Around this time, our Headteacher, Dean, saw project-based learning (PBL) in action at XP School in Doncaster. They were using cross-curricular expeditions to bring the curriculum to life. We’d found our next step! Before the pandemic, Helen and Olly from Edge Future Learning came to deliver a PBL training workshop. Each department had a representative present and as Deputy Head of English, I wanted in! We’d never done anything like this before. It was exciting. We snowballed some ideas about what might work and how to weave this into the curriculum.
For English, our focus was To Kill A Mockingbird. We had grand ambitions. We wanted to take pupils to a courtroom, meet real lawyers and put on a mock trial. Then the pandemic hit, which changed everything. After returning to school, PBL was on the backburner. However, we had to get the kids re-engaged with their education and quickly realised PBL could help us achieve that. So we went ahead, albeit on a smaller scale – the school selected four departments to run pilots, including English. Ours was also the largest pilot, covering an entire year group.
Due to Covid, we weren’t teaching To Kill A Mockingbird anymore. But a similar project could be applied to J.B. Priestley’s play, An Inspector Calls, which we were teaching. Fortunately, we could reuse many of our initial ideas. Instead of racial justice, we shifted focus to social and gender inequality (core themes in the play). While we couldn’t go to a courtroom or welcome lawyers into school, our Careers Leader recommended some contacts at the University of Sheffield.
Connecting with the university’s law department, I explained our predicament and sent them a snapshot of what I was hoping for. I wanted the students to learn about gender and social inequality within the law, referencing real-life cases where these factors played a role (like Grenfell Tower). They came back to us with an incredible online presentation: a virtual tour of the different aspects of a courtroom, and an online talk about different career paths in the legal sector, and how these linked to what our pupils were learning.
We also went ahead with our mock trial. The students were fundamental in this – they took on the role of lawyers and characters from the play, wrote prosecution and defence speeches and even made costumes. The play tackled some complex issues around socialism and capitalism, fairly abstract topics for thirteen-year-olds! But what was interesting was how PBL let them delve into the topic, asking questions about the structure and nature of our society and justice system. They began thinking independently, without us teachers constantly guiding them towards an analysis. Instead, we became facilitators. It’s been a fresh way for us to engage with something that we otherwise teach the same way every year.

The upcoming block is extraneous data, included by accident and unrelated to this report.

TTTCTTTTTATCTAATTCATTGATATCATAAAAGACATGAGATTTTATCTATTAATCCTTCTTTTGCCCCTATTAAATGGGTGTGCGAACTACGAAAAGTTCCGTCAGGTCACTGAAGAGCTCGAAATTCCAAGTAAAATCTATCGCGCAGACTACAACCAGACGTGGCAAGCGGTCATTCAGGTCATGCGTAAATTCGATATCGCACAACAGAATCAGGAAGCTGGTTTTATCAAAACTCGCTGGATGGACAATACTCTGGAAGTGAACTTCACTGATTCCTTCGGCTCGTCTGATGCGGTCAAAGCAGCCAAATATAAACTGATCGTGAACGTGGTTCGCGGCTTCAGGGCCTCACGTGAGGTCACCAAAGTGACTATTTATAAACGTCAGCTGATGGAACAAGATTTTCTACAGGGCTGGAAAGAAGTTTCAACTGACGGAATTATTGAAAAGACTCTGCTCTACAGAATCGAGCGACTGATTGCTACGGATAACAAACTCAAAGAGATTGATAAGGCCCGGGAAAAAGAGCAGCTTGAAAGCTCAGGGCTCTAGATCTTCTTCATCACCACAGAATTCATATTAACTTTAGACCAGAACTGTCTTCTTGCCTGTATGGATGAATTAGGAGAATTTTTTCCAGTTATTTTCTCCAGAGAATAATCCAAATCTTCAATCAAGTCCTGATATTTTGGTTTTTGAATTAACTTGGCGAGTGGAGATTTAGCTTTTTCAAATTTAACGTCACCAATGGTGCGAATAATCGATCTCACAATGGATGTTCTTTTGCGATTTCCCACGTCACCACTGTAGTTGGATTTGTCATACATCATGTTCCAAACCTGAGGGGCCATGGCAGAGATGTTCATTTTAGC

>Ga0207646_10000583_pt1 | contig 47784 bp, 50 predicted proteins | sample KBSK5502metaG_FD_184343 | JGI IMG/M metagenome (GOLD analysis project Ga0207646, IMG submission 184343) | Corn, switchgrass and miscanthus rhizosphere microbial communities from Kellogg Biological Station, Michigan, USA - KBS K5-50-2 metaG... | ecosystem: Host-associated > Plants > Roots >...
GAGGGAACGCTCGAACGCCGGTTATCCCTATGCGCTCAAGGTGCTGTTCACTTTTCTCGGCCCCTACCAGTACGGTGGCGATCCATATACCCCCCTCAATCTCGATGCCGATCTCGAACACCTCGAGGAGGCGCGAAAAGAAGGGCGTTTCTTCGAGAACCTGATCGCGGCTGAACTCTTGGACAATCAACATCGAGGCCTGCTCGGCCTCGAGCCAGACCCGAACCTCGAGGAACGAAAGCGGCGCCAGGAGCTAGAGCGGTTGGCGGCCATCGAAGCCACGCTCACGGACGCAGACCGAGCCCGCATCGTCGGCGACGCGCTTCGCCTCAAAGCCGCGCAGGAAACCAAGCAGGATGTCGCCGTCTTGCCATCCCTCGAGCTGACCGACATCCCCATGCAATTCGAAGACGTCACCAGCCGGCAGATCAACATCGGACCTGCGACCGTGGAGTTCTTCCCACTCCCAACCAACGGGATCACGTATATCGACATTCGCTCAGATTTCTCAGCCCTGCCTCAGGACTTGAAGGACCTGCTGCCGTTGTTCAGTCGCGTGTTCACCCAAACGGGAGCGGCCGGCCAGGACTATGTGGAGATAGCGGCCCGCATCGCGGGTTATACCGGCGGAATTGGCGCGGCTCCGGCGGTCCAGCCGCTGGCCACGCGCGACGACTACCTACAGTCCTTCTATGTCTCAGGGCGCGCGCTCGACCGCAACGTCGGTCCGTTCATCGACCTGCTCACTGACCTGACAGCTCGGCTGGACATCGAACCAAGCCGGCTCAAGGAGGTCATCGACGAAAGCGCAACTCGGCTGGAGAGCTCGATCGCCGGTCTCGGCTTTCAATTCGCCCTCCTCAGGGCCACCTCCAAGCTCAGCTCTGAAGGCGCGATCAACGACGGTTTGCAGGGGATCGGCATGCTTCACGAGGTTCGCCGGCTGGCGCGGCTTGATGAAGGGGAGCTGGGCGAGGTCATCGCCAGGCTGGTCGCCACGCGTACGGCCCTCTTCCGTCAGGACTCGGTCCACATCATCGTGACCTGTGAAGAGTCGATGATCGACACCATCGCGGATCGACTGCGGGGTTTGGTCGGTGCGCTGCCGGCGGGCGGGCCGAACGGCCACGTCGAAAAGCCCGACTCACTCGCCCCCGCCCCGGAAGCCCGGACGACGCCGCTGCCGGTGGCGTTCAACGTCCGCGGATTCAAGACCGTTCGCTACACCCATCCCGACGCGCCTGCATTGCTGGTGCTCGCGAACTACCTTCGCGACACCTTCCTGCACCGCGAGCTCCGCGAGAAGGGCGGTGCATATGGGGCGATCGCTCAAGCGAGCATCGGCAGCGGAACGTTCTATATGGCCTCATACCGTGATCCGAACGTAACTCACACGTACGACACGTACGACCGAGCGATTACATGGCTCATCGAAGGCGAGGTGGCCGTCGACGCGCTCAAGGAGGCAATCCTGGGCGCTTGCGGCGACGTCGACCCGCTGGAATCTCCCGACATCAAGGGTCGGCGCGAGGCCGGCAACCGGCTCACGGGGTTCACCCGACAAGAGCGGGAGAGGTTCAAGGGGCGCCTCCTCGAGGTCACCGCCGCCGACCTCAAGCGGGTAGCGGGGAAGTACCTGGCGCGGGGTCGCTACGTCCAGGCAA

The project culminated with the pupils’ speeches collated into a book that they got to take home. Parents loved it and I’ve genuinely never seen students so excited and engaged as they were seeing their names in print. For a demographic like ours, something like that is unusual. It was lovely to see their joy and the recognition that they’d done something so impactful.
I’m delighted to say that we’re now in our second year of PBL at Firth Park Academy and I’m hopeful we can introduce the live elements that were missing the first time around, too.
We’re also rolling out PBL across departments. Once again, Edge is supporting us, helping subject leaders decide what to teach; especially topics that pupils struggle to engage with. In science, for example, they’re proposing a project where pupils create super villains to learn about the impact of radiation (that’s how every villain gets their superpowers, after all!) And in history, they’re proposing a project where pupils produce and curate museum exhibits, bringing the idea of historical sources to life.
Part of my role now is supporting these proposals across the school. Truth be told, though, I’ve not had to contribute much – everyone’s so driven. That’s the main takeaway for me: if you’re adopting PBL, it needs passion. Define your end goal and you can work out the practicalities, but without commitment and teamwork, it won’t get off the ground. It’s easy to be intimidated by the idea of PBL – but it needn’t be that way. It’s not an extra burden – just a new approach to teaching material in a much more engaging, fun way. And as Covid shows, even when things are thrown into chaos, there’s a way to make it happen. I can’t recommend it enough!